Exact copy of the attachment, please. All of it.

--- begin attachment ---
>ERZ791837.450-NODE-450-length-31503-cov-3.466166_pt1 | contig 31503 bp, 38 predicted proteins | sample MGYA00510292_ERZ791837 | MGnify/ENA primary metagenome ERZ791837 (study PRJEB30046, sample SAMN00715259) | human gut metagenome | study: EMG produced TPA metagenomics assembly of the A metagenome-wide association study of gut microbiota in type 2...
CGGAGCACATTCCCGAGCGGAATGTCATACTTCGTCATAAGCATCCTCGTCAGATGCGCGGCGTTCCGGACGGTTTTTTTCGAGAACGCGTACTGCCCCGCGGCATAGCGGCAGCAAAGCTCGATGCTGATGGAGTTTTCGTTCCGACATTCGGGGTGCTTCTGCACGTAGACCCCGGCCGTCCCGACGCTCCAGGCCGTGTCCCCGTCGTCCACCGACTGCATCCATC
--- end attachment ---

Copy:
>ERZ791837.450-NODE-450-length-31503-cov-3.466166_pt1 | contig 31503 bp, 38 predicted proteins | sample MGYA00510292_ERZ791837 | MGnify/ENA primary metagenome ERZ791837 (study PRJEB30046, sample SAMN00715259) | human gut metagenome | study: EMG produced TPA metagenomics assembly of the A metagenome-wide association study of gut microbiota in type 2...
CGGAGCACATTCCCGAGCGGAATGTCATACTTCGTCATAAGCATCCTCGTCAGATGCGCGGCGTTCCGGACGGTTTTTTTCGAGAACGCGTACTGCCCCGCGGCATAGCGGCAGCAAAGCTCGATGCTGATGGAGTTTTCGTTCCGACATTCGGGGTGCTTCTGCACGTAGACCCCGGCCGTCCCGACGCTCCAGGCCGTGTCCCCGTCGTCCACCGACTGCATCCATC